Tag Archives: student learning

The “Math Wars” still rage on

What amazes me about working in schools is that when I walk into one I am immediately transported back to being a student.  The clothes may be different and the hairstyles may have changed, but in the over twenty-five years that has passed since I was a student in an elementary school the model for teaching math still looks very similar in a lot of classrooms.

The teacher stands at the board (maybe now it’s a smart board), models an algorithm and the students practice it at their desks.  Now I’m not saying that this happens in every school.  I’ve had the chance to visit classrooms that use very different approaches and I like to think that when I was a teacher, I pushed for an inquiry-based way of teaching as much as I was able to at the time.

But it’s perplexing to me that 25 years of research haven’t been able to change the traditional model in a lot of schools.  Imagine if the hospital I went to 25 years ago still used the same methods today.

However, after reading the recent op-ed piece in the New York Times that argues against math education reform, I see why it is so hard to enact change.   There are still many people who don’t buy into new methods of teaching math, hence the so called “math wars.”   The fact that this debate between traditional and reform methods of teaching still wages on is shocking to me because we know that our traditional ways of teaching are failing lots of students.

After reading the piece in the Times, you should check out Professor Keith Devlin’s thoughtful paragraph- by-paragraph critique of the article.   It makes a number of good points that I won’t rehash here.

The thing that bothered me most about the op-ed was that there was no connection to what we know about how students learn.  There is no attention given to what the research says about student learning.   There has been plenty of work (see the references at the end for some of it) that demonstrates that students learning math in reform-based classrooms outperform students in traditional classes and these students report stronger motivation and interest in math.  What’s more, the reform approach has been shown to be successful with students of diverse backgrounds.

It just doesn’t make sense to me to keep doing what we’ve been doing and expecting different results.

What do you think?

Want to know more? Check out some of the research below.

Boaler, J. (2002). Experiencing school mathematics: Traditional and reform approaches to teaching and their impact on student thinking. Mahwah, NJ: Lawrence Erlbaum Associates, Inc.

Knapp, M. S., Adelman, N. E., Marder, C., McCollum, H., Needels, M. C., Padillia, C., Shields, P. M., Turnbull, B. J., & Zucker, A. A. (1995). Teaching for meaning in high poverty schools. New York: Teachers’ College Press.

Silver, E. A., & Stein, M. K. (1996). The QUASAR project: The revolution of the possible in mathematical instructional reform in urban middle schools. Urban Education, 30, 476–521.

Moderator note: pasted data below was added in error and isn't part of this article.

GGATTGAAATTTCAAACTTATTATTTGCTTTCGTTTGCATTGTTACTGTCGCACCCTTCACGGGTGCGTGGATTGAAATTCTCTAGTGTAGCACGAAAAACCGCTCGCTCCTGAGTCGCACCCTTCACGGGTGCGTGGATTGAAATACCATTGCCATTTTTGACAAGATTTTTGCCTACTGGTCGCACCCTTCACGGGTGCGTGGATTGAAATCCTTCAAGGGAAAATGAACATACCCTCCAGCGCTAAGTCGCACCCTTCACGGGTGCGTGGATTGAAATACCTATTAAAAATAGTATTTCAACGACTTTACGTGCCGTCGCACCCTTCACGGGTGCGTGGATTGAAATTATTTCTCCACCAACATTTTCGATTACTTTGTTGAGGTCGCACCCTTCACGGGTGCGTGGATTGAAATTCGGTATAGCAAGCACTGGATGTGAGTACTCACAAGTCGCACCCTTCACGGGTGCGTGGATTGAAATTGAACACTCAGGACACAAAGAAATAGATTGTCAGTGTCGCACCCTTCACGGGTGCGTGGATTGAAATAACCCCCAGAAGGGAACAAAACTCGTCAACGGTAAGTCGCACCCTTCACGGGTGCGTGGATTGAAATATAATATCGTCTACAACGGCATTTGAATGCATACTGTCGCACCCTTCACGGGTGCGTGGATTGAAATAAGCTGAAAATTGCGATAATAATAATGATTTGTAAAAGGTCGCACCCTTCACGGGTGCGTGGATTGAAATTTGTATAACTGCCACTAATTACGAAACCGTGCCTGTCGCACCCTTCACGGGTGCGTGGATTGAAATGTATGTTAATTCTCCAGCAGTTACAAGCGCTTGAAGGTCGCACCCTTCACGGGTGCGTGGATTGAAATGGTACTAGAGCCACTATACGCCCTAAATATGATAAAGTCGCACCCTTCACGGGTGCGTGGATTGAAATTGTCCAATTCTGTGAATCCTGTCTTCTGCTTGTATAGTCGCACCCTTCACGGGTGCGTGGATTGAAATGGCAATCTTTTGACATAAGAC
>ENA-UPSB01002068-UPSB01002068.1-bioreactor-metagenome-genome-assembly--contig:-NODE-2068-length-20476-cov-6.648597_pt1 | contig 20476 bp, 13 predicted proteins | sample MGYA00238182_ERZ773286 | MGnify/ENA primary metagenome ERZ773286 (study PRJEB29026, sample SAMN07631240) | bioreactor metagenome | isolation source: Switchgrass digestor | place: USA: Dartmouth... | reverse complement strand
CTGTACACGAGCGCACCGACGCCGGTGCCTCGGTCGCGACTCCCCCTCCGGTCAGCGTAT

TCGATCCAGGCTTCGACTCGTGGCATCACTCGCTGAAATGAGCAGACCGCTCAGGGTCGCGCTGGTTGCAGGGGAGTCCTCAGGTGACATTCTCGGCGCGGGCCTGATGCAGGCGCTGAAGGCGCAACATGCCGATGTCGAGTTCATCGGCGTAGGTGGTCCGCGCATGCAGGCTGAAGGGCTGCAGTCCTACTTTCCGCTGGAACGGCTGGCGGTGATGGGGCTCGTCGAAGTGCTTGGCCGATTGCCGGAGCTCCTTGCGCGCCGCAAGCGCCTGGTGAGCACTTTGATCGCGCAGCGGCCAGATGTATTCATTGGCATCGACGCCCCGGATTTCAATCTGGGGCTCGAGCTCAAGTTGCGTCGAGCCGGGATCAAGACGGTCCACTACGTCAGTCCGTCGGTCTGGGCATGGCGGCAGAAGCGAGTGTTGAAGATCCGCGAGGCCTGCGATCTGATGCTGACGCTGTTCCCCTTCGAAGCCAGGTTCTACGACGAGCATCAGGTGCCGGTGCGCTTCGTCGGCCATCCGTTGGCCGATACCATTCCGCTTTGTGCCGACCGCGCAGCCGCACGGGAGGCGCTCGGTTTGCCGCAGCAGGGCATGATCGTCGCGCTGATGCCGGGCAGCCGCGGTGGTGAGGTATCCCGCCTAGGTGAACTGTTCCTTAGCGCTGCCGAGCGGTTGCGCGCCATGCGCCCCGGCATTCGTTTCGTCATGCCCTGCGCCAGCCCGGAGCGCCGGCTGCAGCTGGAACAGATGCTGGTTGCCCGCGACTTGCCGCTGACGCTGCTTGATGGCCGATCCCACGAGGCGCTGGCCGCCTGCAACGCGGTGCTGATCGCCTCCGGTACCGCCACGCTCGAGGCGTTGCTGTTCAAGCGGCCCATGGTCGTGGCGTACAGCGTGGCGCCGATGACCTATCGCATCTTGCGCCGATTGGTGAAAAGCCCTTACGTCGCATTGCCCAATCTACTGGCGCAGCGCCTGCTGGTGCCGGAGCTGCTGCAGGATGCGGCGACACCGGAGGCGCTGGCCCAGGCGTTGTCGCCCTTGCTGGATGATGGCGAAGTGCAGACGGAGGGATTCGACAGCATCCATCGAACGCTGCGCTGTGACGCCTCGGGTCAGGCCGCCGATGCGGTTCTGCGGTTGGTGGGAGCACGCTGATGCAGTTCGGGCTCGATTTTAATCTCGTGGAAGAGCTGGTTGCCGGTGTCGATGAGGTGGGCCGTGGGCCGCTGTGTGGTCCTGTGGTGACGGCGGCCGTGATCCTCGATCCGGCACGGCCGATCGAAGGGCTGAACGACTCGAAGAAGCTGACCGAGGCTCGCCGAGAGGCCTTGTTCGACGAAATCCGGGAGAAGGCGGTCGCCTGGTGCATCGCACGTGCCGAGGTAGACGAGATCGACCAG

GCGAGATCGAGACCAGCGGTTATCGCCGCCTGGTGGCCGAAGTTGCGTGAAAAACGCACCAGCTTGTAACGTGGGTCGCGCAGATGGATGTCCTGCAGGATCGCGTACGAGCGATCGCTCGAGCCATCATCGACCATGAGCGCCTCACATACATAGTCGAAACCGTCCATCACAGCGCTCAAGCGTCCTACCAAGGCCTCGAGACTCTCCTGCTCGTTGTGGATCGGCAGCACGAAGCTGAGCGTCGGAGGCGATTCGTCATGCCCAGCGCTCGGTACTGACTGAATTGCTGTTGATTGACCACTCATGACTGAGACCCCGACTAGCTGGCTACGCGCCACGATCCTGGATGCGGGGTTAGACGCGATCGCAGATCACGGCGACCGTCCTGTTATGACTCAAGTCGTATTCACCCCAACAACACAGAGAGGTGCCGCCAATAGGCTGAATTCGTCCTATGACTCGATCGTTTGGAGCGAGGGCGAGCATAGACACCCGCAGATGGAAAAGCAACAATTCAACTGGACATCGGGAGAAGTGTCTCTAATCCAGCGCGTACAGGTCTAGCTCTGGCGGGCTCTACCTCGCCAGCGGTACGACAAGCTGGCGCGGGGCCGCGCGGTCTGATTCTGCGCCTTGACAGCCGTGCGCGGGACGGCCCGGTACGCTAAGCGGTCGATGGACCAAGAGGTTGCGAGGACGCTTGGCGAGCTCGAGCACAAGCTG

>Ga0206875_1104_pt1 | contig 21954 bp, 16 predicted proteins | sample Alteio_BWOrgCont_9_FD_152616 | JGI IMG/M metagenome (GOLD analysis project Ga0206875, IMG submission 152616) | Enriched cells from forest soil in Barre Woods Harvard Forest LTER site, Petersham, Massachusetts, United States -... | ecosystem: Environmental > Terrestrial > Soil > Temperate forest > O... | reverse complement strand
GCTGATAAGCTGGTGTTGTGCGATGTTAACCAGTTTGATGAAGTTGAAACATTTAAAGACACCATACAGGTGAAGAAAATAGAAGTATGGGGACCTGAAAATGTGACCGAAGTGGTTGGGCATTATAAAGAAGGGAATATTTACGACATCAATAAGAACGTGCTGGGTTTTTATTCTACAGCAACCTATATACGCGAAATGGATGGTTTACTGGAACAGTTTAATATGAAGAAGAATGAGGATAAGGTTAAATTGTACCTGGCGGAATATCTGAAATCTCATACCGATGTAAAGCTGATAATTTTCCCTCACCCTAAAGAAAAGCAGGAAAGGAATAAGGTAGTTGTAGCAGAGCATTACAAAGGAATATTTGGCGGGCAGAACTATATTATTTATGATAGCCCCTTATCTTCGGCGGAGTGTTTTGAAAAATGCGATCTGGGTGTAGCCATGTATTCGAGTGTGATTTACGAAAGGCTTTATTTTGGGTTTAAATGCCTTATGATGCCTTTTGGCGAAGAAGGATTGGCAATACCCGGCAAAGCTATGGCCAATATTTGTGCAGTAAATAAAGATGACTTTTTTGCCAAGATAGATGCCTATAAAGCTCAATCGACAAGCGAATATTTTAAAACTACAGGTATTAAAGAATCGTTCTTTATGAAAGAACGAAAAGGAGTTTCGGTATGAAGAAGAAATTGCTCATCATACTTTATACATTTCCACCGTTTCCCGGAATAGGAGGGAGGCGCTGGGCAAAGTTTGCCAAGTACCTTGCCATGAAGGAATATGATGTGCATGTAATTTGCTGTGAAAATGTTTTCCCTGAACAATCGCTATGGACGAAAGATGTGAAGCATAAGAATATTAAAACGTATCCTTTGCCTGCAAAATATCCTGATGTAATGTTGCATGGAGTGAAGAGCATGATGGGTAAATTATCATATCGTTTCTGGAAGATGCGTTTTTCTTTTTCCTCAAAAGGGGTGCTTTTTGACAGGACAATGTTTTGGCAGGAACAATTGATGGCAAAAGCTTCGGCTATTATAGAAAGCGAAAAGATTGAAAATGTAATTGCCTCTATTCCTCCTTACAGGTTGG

Van Haneghan, J. P., Pruet, S. A., & Bamberger, H. J. (2004). Mathematics reform in a minority community: Student outcomes. Journal of Education for Students Placed at Risk, 9(2), 189–211.

How do you know? Part II

In a previous post, I talked about why it might be important to ask a student “How do you know?” when they give an answer to a problem.  What I neglected to talk about was the research that supports this recommendation.

Luckily, Education Week recently published an article about several research studies that claim asking students for explanations can deepen their understanding.

Although the research mentioned does not talk specifically about learning math, it does lend support to the idea that asking students for explanations is important.  Furthermore, one study suggests that asking for an explanation focuses a student’s attention on what the underlying concept is as opposed to other aspects of the task.

What I did not see addressed in the research presented was how we can better foster explanations in our students.   It cannot be enough to simply ask them for explanations or to focus their attention on figuring out how something works.  It seems to me that we need carefully designed tasks that allow them to develop an understanding of why something works so that they can explain it.

Asking for an explanation is a good suggestion, but what do we do when students can’t explain?  I’d love to hear your thoughts.

Want to know more?

Access the article (which includes links to the accompanying research papers) here.

Does everyone understand?

How many times have you asked your students that during a lesson?  I know I asked my students that question too many times to count.  But I never thought about what I meant by the word understand.

Richard Skemp talked about two different types of understanding back in 1976.   The distinction is still important today.  The first type is relational understanding: knowing what to do and why.  The other is instrumental understanding: knowing a rule and how to use it but not understanding why the rule works.

You can probably think of many examples of instrumental understanding in a math class.  Students may know to “flip and multiply” when dividing fractions and may be proficient at computing the answers but they have no idea why the rule works.

Why might it be problematic to only develop instrumental understanding in students?

Skemp explored this by providing a great analogy of visiting a new town.  He talked about learning the route between two points.  He could get from A to B by following step-by-step directions that were given to him.  Or he could explore the town with the goal of developing a mental map of the town.   In the first case, if he makes a mistake, he will be lost.  He needs to rely on outside guidance to help him get back on track.  In the second case, he can find his way around without having to follow step-by-step directions and can choose from multiple paths.  If he turns the wrong way, he can correct his mistake without any outside help and perhaps learn from the mistake.

How does this relate to math class?

If our students only develop instrumental understanding, they need to remember a series of different step-by-step procedures and when to use them.  They are dependent on the teacher for what to do if they make a mistake.  On the other hand, if they develop relational understanding they can use the connections they have developed to begin to correct their own mistakes and use multiple methods to solve a problem.  Skemp further argues that relational understanding is longer lasting and more adaptable to new tasks.